Housing project proposed for Rasmussen Road
More than 70 percent would be dedicated affordable units
The Snyderville Basin Planning Commission must consider whether a housing proposal on Rasmussen Road, with nearly 120 deed-restricted affordable units, would violate the General Plan or satisfy the plan’s “compelling countervailing public interest” clause.
The Snyderville Basin General Plan, which governs growth, includes a policy restricting new development entitlements beyond what is already permitted, the most contentious component of the plan when it was approved two years ago. With millions of square feet of commercial space approved and waiting to be built, Summit County leaders said they wanted to limit new development.
Red Gate Properties, LLC, a Salt Lake City-based development firm, is requesting to rezone a 22-acre parcel, located adjacent to the Park City RV Resort/Campground, to build 168 multi-family units and a transit stop. The project would also include an unspecified amount of commercial development.
Chris Corroon, co-principal of Red Gate Properties along with his brother Peter Corroon, said it would be the firm’s first affordable housing project in Summit County. Corroon said the property is currently under contract.
“We have developed some affordable projects in Salt Lake City, but we wanted to be able to provide workforce housing for employees in the Park City area whose incomes are well below the average median income,” Corroon said. “I lived in the Park City area in 1993 and 1994 and it was a little easier to find housing back then compared to what it is now.”
The Planning Commission is scheduled to hold a work session about the matter at 4:30 p.m. on Tuesday, May 9, at the Sheldon Richins Building. The item is listed as a discussion. No action is expected to be taken.
The property is currently zoned to allow one residential unit per 20 acres. The applicants are asking to change the zone from rural residential to a community commercial zone to allow more development. In a community commercial zone, multi-family residential units are allowed through a conditional-use permit process without a specific density allotment, according to a Planning Department staff report.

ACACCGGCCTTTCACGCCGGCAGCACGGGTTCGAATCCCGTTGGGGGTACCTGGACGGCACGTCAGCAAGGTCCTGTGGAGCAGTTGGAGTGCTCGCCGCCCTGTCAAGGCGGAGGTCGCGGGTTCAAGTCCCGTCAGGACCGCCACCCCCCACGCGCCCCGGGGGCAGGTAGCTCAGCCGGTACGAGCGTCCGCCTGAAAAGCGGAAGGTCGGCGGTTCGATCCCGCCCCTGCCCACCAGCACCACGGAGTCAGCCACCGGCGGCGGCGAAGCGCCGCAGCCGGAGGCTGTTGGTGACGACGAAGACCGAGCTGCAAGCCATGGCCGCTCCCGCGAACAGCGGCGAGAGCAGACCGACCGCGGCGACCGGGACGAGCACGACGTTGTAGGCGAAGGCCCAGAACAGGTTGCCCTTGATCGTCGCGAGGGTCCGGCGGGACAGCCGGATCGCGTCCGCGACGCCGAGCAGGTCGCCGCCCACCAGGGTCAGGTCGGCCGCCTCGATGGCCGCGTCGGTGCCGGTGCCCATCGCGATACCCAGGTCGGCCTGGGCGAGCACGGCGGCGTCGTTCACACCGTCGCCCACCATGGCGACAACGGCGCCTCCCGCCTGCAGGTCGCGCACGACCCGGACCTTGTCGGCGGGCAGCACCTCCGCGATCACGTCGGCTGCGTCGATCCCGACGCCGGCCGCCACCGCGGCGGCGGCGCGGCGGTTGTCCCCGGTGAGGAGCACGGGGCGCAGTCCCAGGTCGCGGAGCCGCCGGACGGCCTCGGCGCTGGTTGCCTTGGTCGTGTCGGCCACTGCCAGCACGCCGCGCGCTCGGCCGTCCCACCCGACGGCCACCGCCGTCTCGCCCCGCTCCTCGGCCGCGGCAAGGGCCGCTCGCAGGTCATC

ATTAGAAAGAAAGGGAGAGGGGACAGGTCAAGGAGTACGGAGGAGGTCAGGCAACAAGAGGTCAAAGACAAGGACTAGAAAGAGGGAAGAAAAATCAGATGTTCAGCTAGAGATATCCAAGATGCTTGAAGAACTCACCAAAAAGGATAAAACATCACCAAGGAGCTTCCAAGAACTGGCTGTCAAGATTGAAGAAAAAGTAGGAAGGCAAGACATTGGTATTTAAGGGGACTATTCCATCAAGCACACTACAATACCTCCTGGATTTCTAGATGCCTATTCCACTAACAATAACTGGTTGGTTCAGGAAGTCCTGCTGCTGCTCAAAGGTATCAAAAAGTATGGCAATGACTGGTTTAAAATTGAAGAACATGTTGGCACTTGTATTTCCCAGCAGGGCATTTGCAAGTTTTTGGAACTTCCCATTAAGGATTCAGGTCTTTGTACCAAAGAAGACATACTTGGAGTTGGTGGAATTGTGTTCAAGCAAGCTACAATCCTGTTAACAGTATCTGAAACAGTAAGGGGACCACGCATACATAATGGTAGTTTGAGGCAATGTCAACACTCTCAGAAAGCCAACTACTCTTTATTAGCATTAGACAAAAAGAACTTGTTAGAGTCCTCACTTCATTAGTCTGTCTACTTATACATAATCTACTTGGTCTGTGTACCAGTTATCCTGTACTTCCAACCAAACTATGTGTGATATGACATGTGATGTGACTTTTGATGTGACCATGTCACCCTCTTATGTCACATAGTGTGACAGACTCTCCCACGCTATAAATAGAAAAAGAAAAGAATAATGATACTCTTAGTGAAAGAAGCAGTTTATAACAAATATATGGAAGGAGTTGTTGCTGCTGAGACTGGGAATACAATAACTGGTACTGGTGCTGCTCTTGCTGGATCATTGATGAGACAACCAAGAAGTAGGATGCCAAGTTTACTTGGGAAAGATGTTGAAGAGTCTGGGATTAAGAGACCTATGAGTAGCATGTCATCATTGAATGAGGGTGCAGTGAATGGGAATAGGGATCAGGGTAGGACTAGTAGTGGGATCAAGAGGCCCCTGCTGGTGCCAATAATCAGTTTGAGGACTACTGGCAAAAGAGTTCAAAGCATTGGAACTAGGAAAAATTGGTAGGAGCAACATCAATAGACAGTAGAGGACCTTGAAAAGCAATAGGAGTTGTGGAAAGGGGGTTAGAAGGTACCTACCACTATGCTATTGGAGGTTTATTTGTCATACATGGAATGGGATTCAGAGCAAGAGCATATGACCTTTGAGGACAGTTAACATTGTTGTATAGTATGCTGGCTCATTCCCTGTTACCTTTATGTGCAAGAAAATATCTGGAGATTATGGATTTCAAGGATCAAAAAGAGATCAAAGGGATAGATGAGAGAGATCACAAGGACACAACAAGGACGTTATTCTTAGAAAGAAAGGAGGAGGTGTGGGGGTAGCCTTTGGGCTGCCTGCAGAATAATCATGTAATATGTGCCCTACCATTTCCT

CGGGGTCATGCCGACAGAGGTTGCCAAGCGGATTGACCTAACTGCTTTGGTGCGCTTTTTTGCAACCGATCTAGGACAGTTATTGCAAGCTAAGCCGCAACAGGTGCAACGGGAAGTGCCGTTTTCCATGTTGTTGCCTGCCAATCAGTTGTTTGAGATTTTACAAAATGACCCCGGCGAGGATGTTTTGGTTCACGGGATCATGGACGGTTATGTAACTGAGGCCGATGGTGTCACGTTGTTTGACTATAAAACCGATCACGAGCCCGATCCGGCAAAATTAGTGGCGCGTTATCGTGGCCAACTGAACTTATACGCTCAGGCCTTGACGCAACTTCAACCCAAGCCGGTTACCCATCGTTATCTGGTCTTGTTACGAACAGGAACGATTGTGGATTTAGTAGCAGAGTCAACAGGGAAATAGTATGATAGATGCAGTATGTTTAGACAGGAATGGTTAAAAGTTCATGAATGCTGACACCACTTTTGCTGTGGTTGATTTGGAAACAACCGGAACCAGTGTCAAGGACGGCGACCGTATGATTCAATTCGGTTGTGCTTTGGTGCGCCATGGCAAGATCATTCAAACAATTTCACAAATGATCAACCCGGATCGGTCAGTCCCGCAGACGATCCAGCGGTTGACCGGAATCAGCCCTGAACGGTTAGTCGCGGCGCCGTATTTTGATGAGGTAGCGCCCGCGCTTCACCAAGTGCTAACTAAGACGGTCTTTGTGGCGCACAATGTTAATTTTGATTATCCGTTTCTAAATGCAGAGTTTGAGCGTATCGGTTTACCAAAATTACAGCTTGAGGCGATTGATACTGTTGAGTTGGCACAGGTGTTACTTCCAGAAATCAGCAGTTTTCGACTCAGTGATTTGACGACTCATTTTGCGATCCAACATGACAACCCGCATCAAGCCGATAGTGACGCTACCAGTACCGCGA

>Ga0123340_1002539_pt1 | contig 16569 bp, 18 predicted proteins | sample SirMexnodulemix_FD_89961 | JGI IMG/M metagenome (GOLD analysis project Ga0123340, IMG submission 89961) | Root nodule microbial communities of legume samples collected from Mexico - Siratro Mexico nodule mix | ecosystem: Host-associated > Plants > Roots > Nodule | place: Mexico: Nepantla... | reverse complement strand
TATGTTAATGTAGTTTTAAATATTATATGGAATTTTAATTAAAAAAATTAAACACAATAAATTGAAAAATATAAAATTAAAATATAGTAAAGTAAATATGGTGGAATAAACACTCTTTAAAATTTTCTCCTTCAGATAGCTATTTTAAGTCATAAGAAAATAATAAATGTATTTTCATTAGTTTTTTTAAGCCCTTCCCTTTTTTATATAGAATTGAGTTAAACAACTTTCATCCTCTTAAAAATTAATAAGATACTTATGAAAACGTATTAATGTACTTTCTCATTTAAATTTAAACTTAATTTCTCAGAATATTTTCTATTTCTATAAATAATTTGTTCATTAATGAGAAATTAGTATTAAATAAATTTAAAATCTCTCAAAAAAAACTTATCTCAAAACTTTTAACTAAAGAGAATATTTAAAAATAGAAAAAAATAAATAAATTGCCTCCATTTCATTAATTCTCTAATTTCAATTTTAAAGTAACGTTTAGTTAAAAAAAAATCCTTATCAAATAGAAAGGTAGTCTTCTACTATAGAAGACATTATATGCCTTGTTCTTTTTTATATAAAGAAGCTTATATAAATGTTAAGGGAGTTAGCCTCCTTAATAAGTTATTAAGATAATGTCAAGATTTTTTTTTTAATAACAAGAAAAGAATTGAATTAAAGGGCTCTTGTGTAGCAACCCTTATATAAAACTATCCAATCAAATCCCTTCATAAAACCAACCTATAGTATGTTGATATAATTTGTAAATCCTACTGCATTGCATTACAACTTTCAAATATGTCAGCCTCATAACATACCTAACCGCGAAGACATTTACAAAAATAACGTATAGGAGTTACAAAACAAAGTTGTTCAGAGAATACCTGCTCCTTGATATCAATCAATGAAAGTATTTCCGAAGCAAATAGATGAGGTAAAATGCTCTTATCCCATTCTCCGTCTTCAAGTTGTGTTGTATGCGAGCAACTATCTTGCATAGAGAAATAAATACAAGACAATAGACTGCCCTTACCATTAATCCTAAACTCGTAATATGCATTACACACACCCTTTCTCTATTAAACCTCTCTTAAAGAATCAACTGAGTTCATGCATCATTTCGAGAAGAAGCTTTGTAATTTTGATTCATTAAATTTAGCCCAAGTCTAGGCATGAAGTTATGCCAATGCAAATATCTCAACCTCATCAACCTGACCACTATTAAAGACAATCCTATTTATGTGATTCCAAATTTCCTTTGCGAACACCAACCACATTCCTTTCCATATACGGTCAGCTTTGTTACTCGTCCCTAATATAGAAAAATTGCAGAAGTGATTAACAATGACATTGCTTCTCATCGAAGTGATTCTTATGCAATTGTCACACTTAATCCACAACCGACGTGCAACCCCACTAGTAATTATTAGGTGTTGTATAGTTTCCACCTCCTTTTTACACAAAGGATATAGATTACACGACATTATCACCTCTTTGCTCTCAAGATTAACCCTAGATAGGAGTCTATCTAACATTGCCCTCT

While the General Plan restricts the ability to grant new entitlements, it does provide circumstances under which a new project could be approved, including when a “compelling countervailing public interest that cannot be reasonably satisfied without expanding one or more entitlements” is identified.
The Snyderville Basin Development Code only requires 20 percent, or 33 units, of a market-rate project to be deed-restricted affordable units at the site. Corroon said the firm plans to use the federal Low-Income Housing Tax Credit Program to fund the affordable housing component. However, he did not have details about the eligibility restrictions or household incomes that would be targeted through the project.
“This would specifically be affordable housing, not condos, to target the resort employees and service-industry workers,” Corroon said.
Corroon said Tuesday’s discussion will give the firm an opportunity to determine whether the Planning Commission is willing to move forward with reviewing preliminary plans.
“We realize there is a significant amount of planning going on at the junction and we want to tie into that,” Corroon said. “I’m well aware of how difficult it is to find housing in Park City. We just want to provide affordable housing, along with a limited amount of housing services and connect with the transit and trail system. There wasn’t anything like that when I was living there.”
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The South Summit Board of Education voted 4-1 to put a bond measure on November’s ballot asking for $87 million to build a new high school.